The New York Times published a front-page article recently which discussed how some colleges are giving preferential treatment to rich students. The trend shouldn’t be surprising. Actually, the vast majority of private colleges have been playing out of this rule book for many years. It didn’t take the current financial crisis to trigger it.
Regardless of how you feel about the practice, wealthy students help a school’s bottom line by paying full price or closer to full fare, which can then allow a college to give more aid to less fortunate kids.
In reality, most private schools have to offer some sort of bribe to attract wealthy students. What I’m talking about is a merit scholarship, which is also referred to in the industry as tuition discounts or non-need-based aid.
Schools perched below the Ivy sphere have to provide college scholarships because affluent kids with attractive academic profiles enjoy plenty of choices. Let’s look, for example, at how a good school like George Washington University competes with a higher ranked institution like Georgetown. George Washington’s average yearly tuition discount is $19,000+.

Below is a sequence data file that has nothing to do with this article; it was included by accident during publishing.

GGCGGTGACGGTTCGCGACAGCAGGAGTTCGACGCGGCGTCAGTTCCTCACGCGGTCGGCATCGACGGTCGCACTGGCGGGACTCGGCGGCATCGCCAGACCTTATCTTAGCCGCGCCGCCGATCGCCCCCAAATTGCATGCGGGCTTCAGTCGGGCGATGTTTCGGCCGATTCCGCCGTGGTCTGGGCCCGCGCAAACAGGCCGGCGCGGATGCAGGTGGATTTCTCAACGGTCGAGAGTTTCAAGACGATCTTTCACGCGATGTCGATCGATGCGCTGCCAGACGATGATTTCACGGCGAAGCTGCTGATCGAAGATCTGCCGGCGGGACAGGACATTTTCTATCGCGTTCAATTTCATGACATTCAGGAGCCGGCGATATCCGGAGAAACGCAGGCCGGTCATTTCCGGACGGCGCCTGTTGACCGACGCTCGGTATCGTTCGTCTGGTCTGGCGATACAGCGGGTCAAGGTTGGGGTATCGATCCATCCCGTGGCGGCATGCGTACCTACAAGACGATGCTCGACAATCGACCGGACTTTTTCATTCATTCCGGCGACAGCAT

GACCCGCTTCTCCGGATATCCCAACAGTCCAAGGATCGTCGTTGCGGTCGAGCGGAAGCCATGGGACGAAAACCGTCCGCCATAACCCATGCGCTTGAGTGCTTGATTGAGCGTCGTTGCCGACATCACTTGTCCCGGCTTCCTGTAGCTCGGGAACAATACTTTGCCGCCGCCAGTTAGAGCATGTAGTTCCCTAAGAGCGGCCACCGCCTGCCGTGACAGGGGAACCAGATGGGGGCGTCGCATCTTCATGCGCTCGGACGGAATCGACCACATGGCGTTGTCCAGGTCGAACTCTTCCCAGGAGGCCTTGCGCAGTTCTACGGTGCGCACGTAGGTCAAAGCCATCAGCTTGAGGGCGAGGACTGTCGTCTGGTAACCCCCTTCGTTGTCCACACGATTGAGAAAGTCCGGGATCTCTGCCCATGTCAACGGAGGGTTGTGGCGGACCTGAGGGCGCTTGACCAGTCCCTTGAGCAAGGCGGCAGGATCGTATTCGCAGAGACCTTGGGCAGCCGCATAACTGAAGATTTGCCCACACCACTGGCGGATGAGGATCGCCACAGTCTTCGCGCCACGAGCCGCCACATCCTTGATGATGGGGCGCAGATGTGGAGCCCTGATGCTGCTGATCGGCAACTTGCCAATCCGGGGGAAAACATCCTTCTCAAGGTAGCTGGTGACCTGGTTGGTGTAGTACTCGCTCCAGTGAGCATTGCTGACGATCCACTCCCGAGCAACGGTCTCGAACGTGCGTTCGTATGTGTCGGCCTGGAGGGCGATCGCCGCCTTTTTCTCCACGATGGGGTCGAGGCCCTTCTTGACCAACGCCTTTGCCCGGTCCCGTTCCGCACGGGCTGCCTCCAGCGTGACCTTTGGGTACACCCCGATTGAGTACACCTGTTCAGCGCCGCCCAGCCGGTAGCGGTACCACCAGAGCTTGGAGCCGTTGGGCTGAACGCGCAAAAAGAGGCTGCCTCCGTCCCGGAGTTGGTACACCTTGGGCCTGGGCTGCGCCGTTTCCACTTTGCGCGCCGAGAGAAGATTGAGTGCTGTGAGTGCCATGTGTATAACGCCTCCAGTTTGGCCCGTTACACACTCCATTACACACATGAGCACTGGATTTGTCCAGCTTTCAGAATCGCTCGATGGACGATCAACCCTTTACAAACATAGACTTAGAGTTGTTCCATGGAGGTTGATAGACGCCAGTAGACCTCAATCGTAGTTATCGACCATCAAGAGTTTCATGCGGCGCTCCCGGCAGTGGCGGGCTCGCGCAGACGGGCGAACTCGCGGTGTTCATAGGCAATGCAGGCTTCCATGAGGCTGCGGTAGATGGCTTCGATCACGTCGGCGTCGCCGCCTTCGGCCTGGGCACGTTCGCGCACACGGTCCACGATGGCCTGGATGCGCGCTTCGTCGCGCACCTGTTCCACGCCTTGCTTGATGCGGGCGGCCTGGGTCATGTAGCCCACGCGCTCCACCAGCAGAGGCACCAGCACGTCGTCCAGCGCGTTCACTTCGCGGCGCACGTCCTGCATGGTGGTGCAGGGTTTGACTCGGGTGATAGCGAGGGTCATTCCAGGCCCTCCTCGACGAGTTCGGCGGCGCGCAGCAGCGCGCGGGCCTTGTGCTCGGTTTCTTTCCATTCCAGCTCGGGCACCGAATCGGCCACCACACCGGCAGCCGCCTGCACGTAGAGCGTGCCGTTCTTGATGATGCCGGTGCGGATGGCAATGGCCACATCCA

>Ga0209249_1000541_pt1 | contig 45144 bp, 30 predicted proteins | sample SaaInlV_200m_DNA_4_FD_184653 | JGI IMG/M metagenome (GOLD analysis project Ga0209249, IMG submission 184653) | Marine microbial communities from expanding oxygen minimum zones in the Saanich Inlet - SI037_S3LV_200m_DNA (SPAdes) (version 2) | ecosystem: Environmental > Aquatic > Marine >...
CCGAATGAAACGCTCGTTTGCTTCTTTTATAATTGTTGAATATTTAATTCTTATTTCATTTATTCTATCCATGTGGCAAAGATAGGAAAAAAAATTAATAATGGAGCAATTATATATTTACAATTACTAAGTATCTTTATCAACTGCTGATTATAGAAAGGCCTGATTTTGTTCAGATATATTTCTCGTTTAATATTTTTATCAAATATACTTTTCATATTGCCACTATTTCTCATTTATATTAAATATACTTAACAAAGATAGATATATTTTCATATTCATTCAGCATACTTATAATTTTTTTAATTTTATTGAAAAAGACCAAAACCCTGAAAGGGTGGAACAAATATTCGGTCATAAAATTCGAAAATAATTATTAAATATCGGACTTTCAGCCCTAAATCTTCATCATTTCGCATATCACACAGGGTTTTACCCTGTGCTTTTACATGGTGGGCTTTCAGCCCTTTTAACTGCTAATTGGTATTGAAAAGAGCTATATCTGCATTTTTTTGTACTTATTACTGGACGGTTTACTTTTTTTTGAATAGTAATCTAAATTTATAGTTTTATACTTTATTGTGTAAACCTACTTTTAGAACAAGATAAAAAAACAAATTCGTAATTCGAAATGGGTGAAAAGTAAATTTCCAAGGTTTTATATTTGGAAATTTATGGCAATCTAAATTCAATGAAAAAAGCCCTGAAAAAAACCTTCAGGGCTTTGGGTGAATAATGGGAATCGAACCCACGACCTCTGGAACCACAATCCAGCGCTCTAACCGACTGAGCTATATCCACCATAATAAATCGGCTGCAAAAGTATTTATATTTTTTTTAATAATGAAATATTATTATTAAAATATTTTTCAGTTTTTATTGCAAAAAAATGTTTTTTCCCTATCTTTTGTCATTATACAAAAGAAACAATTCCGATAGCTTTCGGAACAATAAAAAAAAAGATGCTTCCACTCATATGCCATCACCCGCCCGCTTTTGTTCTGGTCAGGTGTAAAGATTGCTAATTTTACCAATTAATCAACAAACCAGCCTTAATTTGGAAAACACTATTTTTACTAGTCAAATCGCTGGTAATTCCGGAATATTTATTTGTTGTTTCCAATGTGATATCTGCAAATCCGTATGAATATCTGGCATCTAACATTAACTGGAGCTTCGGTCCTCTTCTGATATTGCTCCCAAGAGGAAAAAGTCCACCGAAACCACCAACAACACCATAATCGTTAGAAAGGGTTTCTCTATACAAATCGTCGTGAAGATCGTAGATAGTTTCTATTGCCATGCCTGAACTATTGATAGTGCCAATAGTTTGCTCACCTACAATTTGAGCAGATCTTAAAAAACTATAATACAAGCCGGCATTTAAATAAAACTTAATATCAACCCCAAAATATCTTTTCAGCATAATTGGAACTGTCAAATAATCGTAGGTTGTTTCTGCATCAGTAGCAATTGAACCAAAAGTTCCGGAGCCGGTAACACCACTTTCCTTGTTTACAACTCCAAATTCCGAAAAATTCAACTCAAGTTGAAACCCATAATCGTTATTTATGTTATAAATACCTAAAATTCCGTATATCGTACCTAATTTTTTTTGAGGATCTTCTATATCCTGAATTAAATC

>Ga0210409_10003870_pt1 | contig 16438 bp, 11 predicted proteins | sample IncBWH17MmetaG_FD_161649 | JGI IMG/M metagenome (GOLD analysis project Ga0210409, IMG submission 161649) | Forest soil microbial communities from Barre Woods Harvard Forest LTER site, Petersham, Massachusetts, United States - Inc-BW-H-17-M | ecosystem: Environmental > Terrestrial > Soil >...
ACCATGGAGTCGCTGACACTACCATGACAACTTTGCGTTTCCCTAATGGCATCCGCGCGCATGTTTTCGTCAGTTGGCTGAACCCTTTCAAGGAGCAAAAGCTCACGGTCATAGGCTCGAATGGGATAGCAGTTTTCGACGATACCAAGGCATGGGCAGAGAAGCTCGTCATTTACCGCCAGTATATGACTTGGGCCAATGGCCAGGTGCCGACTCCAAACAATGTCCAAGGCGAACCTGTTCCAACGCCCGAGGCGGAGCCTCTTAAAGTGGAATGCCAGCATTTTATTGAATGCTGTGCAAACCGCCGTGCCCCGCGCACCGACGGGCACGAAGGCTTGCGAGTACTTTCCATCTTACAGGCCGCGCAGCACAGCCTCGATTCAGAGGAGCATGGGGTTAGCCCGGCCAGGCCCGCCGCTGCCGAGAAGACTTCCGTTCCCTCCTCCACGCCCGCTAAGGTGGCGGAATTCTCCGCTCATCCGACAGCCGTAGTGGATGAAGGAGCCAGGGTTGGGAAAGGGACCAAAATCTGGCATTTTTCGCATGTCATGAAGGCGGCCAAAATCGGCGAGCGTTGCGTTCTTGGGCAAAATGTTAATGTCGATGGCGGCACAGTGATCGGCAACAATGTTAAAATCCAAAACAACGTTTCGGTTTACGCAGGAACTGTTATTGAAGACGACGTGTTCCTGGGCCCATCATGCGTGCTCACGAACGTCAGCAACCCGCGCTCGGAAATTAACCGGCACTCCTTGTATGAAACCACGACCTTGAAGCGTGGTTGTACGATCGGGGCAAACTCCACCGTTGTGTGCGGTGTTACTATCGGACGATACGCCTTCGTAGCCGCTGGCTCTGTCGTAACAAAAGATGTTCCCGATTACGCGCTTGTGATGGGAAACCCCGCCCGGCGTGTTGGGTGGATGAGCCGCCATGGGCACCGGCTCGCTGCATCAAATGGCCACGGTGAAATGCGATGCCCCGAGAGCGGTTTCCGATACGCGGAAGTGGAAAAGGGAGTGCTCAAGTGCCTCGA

In contrast, wealthy kids who get into Georgetown will receive this discount: $0. That’s right nothing. Georgetown refuses to cut the price for its wealthy students.
Ultimately, families have to ask this sort of question: Should I capture close to a $100,000 university scholarship from GWU over four years or get nothing from a school like Georgetown.
Unfortunately, many families are unaware of the discounting taking place at so many schools. Parents can figure out what’s going on if they know how to pinpoint the college scholarships (or lack of them) at individual schools.
Of course, middle-class and lower income families have an even bigger incentive to pinpoint schools whose policies are more supportive of their financial need.